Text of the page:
References

  1. CDC. Prevalence and incidence of diabetes mellitus--United States, 1980-1987. MMWR 1990;39:809-12.

  2. Remington PL, Smith MY, Williamson DF, Anda RF, Gentry EM, Hogelin GC. Design, characteristics, and usefulness of state-based behavioral risk factor surveillance: 1981-87. Public Health Rep 1988;103:366-75.

  3. Shah BV. SESUDAAN: standard errors program for computing of standardized rates from sample survey data. Research Triangle Park, North Carolina: Research Triangle Institute, 1981.

  4. Harris MI, Hadden WC, Knowler WC, Bennett PH. Prevalence of diabetes and impaired glucose tolerance and plasma glucose levels in U.S. population aged 20-74 years. Diabetes 1987;36:523-34.

  5. CDC. Diabetes fact sheets 1990. Atlanta: US Department of Health and Human Services, Public Health Service, 1990.



Use of trade names and commercial sources is for identification only and does not imply endorsement by the U.S. Department of Health and Human Services.

References to non-CDC sites on the Internet are provided as a service to MMWR readers and do not constitute or imply endorsement of these organizations or their programs by CDC or the U.S. Department of Health and Human Services. CDC is not responsible for the content of pages found at these sites. URL addresses listed in MMWR were current as of the date of publication.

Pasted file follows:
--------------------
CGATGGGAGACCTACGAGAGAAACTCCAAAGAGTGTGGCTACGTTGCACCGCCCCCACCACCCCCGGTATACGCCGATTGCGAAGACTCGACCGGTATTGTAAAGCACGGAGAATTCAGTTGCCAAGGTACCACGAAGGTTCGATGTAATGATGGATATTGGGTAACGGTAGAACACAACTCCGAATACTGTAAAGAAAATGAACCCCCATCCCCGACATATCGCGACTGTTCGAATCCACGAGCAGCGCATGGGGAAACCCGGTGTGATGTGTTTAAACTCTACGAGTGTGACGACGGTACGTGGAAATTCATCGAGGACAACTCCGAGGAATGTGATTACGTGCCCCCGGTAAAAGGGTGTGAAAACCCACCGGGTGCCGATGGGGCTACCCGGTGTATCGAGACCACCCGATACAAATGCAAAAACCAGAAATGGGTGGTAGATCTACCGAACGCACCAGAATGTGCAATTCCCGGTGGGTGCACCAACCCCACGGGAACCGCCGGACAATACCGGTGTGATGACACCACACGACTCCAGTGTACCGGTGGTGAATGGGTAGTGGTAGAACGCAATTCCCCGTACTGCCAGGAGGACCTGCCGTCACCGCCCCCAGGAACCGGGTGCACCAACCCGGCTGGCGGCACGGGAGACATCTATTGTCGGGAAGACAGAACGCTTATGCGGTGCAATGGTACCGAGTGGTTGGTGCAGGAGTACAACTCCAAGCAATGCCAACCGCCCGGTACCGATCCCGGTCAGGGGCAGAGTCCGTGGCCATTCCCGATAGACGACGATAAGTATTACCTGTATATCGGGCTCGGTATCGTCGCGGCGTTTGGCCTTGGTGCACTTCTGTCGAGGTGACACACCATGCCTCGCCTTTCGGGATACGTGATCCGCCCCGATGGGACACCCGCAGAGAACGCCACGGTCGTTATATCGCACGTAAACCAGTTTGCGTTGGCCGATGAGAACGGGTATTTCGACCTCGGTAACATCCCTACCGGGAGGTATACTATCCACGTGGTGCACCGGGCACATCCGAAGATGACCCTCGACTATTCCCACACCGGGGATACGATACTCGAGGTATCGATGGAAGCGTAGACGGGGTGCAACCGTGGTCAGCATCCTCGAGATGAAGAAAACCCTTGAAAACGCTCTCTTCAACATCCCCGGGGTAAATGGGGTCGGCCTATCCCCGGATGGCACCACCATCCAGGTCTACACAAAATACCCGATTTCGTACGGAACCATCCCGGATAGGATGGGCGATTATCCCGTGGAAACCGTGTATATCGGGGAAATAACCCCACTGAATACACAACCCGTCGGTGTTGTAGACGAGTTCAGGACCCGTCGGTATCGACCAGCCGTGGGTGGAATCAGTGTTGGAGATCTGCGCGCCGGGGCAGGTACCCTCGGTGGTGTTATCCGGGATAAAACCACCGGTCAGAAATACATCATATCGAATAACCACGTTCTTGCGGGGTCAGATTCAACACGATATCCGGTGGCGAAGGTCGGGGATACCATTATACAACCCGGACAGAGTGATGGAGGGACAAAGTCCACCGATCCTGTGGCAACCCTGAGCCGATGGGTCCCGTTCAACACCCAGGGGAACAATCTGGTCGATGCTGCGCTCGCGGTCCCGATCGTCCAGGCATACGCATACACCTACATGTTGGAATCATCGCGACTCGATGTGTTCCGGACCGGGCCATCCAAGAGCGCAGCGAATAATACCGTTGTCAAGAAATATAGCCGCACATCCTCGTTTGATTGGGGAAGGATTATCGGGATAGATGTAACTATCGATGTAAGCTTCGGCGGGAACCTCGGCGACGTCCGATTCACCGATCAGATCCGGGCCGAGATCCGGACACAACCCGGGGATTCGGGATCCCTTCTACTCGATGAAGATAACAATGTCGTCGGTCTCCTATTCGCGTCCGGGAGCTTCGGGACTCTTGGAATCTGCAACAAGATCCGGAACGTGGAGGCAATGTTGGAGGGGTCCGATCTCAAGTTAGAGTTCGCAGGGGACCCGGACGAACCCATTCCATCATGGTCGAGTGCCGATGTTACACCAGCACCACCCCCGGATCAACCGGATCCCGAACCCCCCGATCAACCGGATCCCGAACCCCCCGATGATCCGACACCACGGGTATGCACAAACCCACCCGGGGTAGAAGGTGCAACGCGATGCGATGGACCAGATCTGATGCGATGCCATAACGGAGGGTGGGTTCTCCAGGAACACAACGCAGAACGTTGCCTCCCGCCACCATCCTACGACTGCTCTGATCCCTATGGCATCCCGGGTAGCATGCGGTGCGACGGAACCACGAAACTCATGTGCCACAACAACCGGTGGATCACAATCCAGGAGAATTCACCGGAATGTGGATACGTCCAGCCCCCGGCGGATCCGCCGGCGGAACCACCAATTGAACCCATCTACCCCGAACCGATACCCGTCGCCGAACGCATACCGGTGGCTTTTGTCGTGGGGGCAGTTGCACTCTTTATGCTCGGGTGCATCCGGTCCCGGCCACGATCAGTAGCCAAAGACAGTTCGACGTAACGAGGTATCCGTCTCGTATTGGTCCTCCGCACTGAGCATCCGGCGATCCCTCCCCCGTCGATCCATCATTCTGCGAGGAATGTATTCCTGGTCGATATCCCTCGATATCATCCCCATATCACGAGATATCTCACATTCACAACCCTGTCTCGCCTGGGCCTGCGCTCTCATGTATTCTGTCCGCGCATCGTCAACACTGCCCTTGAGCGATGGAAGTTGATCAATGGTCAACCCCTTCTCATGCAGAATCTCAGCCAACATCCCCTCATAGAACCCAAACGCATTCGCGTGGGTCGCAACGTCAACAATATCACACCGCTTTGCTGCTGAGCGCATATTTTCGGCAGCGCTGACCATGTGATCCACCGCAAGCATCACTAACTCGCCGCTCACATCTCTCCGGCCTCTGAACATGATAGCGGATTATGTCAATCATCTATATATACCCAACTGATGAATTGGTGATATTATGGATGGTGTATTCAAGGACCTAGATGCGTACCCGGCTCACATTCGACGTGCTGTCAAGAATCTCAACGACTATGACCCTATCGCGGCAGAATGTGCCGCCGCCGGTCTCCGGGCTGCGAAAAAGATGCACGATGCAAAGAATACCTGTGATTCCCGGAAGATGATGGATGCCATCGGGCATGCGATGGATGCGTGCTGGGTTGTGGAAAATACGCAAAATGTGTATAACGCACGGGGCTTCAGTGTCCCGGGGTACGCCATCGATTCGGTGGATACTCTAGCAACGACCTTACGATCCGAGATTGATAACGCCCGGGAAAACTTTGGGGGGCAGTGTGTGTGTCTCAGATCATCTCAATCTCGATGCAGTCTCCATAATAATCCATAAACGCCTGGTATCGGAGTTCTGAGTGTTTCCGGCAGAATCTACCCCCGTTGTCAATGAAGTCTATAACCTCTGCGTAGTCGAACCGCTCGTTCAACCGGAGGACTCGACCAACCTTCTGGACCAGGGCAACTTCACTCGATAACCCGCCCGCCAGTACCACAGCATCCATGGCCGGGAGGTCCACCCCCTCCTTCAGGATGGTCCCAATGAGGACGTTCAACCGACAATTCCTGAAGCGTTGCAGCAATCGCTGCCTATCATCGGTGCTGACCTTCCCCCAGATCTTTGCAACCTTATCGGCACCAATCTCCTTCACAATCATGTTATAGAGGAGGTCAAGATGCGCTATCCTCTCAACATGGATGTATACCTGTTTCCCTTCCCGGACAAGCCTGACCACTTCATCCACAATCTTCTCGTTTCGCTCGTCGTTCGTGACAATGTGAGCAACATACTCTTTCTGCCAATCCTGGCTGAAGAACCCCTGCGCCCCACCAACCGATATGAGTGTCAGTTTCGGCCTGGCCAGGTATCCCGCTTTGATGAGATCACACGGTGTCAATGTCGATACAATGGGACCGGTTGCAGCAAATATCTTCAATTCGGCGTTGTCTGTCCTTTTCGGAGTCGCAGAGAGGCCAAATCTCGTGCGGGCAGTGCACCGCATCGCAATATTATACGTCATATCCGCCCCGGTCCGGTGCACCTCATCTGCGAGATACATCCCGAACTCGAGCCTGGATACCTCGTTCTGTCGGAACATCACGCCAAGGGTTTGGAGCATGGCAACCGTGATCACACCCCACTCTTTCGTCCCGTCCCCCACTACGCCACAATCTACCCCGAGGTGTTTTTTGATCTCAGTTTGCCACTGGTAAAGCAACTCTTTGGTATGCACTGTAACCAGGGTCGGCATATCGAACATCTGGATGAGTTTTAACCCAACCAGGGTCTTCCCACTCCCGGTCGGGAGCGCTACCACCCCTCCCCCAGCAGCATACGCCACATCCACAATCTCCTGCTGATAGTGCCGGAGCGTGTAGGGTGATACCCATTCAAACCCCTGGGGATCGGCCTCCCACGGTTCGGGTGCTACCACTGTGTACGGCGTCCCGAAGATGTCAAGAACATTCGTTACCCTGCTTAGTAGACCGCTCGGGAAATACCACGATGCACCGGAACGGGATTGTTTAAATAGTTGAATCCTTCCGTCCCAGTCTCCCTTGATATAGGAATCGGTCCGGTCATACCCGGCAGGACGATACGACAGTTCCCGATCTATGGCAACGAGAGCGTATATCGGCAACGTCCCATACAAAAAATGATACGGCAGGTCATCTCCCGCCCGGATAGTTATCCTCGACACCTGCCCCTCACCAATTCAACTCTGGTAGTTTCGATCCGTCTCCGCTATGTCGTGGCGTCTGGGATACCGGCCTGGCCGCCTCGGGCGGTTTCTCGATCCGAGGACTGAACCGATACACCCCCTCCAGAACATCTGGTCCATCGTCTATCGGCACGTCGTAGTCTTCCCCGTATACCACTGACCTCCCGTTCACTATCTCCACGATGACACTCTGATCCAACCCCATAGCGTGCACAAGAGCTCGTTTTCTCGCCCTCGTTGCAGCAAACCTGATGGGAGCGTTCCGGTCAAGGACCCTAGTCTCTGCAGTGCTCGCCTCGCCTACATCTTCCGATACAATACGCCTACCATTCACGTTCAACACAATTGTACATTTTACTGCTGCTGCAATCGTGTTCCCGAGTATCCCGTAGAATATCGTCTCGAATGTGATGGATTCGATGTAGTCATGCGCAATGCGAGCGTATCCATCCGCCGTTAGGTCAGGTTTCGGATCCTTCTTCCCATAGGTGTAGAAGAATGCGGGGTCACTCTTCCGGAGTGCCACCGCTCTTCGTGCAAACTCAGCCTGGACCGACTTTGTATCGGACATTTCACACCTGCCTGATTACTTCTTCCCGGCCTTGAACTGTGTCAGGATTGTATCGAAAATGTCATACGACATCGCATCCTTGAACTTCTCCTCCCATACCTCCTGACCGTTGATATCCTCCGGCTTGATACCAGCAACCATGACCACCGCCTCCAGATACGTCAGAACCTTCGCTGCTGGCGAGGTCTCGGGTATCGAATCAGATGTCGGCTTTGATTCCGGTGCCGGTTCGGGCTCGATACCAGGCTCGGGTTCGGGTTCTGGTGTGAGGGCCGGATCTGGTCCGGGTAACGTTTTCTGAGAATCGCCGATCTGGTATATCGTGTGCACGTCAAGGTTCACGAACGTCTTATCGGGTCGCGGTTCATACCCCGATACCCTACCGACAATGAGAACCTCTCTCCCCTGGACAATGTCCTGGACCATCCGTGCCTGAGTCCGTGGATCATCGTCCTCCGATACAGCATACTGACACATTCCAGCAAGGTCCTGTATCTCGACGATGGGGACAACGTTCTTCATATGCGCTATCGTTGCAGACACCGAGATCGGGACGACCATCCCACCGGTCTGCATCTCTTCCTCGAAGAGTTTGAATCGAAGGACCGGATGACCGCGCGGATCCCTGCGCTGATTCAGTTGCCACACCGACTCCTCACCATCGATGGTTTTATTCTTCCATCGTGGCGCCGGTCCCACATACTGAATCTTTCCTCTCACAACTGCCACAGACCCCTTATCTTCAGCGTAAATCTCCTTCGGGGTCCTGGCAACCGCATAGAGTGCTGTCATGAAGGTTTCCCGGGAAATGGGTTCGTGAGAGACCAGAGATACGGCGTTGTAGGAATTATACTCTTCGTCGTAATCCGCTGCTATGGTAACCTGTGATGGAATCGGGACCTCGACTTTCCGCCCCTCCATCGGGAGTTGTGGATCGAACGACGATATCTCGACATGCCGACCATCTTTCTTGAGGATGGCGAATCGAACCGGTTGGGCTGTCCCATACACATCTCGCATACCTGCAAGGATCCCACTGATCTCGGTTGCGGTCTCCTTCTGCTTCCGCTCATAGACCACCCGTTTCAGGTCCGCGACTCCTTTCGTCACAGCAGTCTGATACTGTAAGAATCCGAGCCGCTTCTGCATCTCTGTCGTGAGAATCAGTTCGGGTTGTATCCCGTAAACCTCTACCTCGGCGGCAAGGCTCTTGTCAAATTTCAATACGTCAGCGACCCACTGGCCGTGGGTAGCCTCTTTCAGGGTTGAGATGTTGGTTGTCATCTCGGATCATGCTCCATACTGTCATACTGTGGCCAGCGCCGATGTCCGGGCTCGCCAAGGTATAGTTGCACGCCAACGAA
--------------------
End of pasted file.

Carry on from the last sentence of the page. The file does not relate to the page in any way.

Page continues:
All MMWR HTML versions of articles are electronic conversions from typeset documents. This conversion might result in character translation or format errors in the HTML version. Users are referred to the electronic PDF version (http://www.cdc.gov/mmwr) and/or the original MMWR paper copy for printable versions of official text, figures, and tables. An original paper copy of this issue can be obtained from the Superintendent of Documents, U.S. Government Printing Office (GPO), Washington, DC 20402-9371; telephone: (202) 512-1800. Contact GPO for current prices.

**Questions or messages regarding errors in formatting should be addressed to mmwrq@cdc.gov.

 
USA.gov: The U.S. Government's Official Web PortalDepartment of Health and Human Services
Centers for Disease Control and Prevention   1600 Clifton Rd. Atlanta, GA 30333, USA
800-CDC-INFO (800-232-4636) TTY: (888) 232-6348 - Contact CDC–INFO
A-Z Index
  1. A
  2. B
  3. C
  4. D
  5. E
  6. F
  7. G
  8. H
  9. I
  10. J
  11. K
  12. L
  13. M
  14. N
  15. O
  16. P
  17. Q
  18. R
  19. S
  20. T
  21. U
  22. V
  23. W
  24. X
  25. Y
  26. Z
  27. #